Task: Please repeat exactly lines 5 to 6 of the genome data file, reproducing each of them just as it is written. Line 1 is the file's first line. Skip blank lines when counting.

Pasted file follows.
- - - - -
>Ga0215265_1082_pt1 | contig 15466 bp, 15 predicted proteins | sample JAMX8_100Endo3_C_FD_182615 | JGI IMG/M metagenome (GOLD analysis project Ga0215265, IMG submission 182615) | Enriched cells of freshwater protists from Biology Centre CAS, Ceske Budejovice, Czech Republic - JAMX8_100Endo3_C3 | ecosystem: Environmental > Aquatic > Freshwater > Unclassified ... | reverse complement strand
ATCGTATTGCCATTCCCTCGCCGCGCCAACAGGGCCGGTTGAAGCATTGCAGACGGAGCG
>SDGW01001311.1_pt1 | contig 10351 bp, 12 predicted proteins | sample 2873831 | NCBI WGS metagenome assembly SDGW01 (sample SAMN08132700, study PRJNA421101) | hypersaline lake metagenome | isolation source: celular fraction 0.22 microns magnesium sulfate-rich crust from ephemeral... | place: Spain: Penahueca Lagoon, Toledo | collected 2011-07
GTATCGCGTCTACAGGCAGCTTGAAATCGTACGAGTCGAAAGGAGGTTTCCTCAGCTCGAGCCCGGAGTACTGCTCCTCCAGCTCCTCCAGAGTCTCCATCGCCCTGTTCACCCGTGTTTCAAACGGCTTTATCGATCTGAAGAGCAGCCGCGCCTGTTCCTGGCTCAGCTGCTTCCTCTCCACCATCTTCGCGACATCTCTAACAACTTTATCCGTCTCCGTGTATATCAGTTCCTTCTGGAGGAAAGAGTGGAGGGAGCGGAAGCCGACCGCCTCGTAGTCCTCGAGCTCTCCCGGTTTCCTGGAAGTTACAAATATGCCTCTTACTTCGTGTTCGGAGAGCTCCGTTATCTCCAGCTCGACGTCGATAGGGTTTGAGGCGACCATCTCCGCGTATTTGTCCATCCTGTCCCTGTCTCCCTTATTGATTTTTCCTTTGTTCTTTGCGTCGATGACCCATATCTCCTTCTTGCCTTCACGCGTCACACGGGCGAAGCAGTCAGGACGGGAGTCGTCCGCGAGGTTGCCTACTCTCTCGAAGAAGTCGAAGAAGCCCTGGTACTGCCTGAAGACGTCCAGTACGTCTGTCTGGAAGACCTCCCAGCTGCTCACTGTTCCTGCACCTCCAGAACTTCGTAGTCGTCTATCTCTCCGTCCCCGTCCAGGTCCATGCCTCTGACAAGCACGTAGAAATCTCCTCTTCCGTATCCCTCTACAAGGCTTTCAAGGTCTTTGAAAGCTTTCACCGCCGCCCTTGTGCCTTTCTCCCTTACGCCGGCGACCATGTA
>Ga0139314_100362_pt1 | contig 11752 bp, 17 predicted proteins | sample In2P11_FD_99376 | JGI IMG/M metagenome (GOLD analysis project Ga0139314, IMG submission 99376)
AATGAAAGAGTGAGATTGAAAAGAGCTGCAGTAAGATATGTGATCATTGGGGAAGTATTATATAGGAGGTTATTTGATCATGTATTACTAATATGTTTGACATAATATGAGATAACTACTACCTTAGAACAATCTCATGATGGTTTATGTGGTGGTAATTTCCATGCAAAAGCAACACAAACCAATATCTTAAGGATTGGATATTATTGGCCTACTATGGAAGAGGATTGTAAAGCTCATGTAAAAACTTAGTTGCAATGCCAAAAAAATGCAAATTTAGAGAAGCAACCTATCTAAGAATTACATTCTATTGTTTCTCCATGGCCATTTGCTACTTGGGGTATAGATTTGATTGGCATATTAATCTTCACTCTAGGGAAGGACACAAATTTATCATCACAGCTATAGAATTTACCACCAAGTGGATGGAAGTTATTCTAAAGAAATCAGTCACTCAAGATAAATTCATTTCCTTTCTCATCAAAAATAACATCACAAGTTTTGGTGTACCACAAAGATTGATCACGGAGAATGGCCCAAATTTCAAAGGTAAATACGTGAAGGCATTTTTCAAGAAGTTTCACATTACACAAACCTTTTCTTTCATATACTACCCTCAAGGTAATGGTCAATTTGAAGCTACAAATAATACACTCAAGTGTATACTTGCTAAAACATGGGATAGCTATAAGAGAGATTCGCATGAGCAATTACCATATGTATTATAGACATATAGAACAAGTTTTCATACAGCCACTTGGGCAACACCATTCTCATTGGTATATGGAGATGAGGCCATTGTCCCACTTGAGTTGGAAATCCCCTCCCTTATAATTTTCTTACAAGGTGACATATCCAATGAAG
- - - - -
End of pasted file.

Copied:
>Ga0139314_100362_pt1 | contig 11752 bp, 17 predicted proteins | sample In2P11_FD_99376 | JGI IMG/M metagenome (GOLD analysis project Ga0139314, IMG submission 99376)
AATGAAAGAGTGAGATTGAAAAGAGCTGCAGTAAGATATGTGATCATTGGGGAAGTATTATATAGGAGGTTATTTGATCATGTATTACTAATATGTTTGACATAATATGAGATAACTACTACCTTAGAACAATCTCATGATGGTTTATGTGGTGGTAATTTCCATGCAAAAGCAACACAAACCAATATCTTAAGGATTGGATATTATTGGCCTACTATGGAAGAGGATTGTAAAGCTCATGTAAAAACTTAGTTGCAATGCCAAAAAAATGCAAATTTAGAGAAGCAACCTATCTAAGAATTACATTCTATTGTTTCTCCATGGCCATTTGCTACTTGGGGTATAGATTTGATTGGCATATTAATCTTCACTCTAGGGAAGGACACAAATTTATCATCACAGCTATAGAATTTACCACCAAGTGGATGGAAGTTATTCTAAAGAAATCAGTCACTCAAGATAAATTCATTTCCTTTCTCATCAAAAATAACATCACAAGTTTTGGTGTACCACAAAGATTGATCACGGAGAATGGCCCAAATTTCAAAGGTAAATACGTGAAGGCATTTTTCAAGAAGTTTCACATTACACAAACCTTTTCTTTCATATACTACCCTCAAGGTAATGGTCAATTTGAAGCTACAAATAATACACTCAAGTGTATACTTGCTAAAACATGGGATAGCTATAAGAGAGATTCGCATGAGCAATTACCATATGTATTATAGACATATAGAACAAGTTTTCATACAGCCACTTGGGCAACACCATTCTCATTGGTATATGGAGATGAGGCCATTGTCCCACTTGAGTTGGAAATCCCCTCCCTTATAATTTTCTTACAAGGTGACATATCCAATGAAG